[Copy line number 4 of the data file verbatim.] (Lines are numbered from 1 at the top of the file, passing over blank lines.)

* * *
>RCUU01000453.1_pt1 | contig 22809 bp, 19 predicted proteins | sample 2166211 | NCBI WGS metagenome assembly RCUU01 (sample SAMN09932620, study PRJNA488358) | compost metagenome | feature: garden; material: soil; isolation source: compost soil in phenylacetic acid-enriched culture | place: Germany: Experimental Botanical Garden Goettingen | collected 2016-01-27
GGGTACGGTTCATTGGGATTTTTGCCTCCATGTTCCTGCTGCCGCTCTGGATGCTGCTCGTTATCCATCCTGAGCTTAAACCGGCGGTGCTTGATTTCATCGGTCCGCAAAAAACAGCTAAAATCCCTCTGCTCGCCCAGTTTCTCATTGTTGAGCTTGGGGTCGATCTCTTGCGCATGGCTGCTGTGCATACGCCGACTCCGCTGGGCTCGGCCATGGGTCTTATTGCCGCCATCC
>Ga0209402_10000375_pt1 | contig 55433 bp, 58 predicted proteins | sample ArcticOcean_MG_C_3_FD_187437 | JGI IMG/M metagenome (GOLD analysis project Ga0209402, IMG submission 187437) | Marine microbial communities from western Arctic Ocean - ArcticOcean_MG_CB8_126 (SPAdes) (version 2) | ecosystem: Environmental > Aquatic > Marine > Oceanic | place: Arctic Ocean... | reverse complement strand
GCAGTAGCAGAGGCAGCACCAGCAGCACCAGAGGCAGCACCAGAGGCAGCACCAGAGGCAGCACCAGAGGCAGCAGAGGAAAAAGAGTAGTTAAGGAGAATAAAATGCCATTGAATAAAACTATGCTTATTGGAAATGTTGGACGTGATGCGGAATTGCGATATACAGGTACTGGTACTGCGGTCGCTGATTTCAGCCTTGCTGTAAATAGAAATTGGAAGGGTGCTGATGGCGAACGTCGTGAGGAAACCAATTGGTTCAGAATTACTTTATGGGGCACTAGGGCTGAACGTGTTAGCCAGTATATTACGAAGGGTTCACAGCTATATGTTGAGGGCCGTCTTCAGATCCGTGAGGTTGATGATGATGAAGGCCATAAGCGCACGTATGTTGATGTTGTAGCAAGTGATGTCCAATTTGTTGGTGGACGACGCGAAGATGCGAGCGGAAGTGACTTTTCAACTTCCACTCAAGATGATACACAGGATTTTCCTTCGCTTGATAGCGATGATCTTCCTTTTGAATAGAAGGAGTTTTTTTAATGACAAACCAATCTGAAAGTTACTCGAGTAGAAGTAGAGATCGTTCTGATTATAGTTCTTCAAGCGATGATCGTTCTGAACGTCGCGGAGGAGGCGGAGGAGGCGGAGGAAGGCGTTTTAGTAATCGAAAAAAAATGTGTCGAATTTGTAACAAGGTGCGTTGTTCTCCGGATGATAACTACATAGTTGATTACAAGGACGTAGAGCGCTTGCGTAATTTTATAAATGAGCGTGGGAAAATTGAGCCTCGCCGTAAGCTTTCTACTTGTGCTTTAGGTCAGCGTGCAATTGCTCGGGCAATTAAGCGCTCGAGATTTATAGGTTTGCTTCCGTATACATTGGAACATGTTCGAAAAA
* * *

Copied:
GCAGTAGCAGAGGCAGCACCAGCAGCACCAGAGGCAGCACCAGAGGCAGCACCAGAGGCAGCACCAGAGGCAGCAGAGGAAAAAGAGTAGTTAAGGAGAATAAAATGCCATTGAATAAAACTATGCTTATTGGAAATGTTGGACGTGATGCGGAATTGCGATATACAGGTACTGGTACTGCGGTCGCTGATTTCAGCCTTGCTGTAAATAGAAATTGGAAGGGTGCTGATGGCGAACGTCGTGAGGAAACCAATTGGTTCAGAATTACTTTATGGGGCACTAGGGCTGAACGTGTTAGCCAGTATATTACGAAGGGTTCACAGCTATATGTTGAGGGCCGTCTTCAGATCCGTGAGGTTGATGATGATGAAGGCCATAAGCGCACGTATGTTGATGTTGTAGCAAGTGATGTCCAATTTGTTGGTGGACGACGCGAAGATGCGAGCGGAAGTGACTTTTCAACTTCCACTCAAGATGATACACAGGATTTTCCTTCGCTTGATAGCGATGATCTTCCTTTTGAATAGAAGGAGTTTTTTTAATGACAAACCAATCTGAAAGTTACTCGAGTAGAAGTAGAGATCGTTCTGATTATAGTTCTTCAAGCGATGATCGTTCTGAACGTCGCGGAGGAGGCGGAGGAGGCGGAGGAAGGCGTTTTAGTAATCGAAAAAAAATGTGTCGAATTTGTAACAAGGTGCGTTGTTCTCCGGATGATAACTACATAGTTGATTACAAGGACGTAGAGCGCTTGCGTAATTTTATAAATGAGCGTGGGAAAATTGAGCCTCGCCGTAAGCTTTCTACTTGTGCTTTAGGTCAGCGTGCAATTGCTCGGGCAATTAAGCGCTCGAGATTTATAGGTTTGCTTCCGTATACATTGGAACATGTTCGAAAAA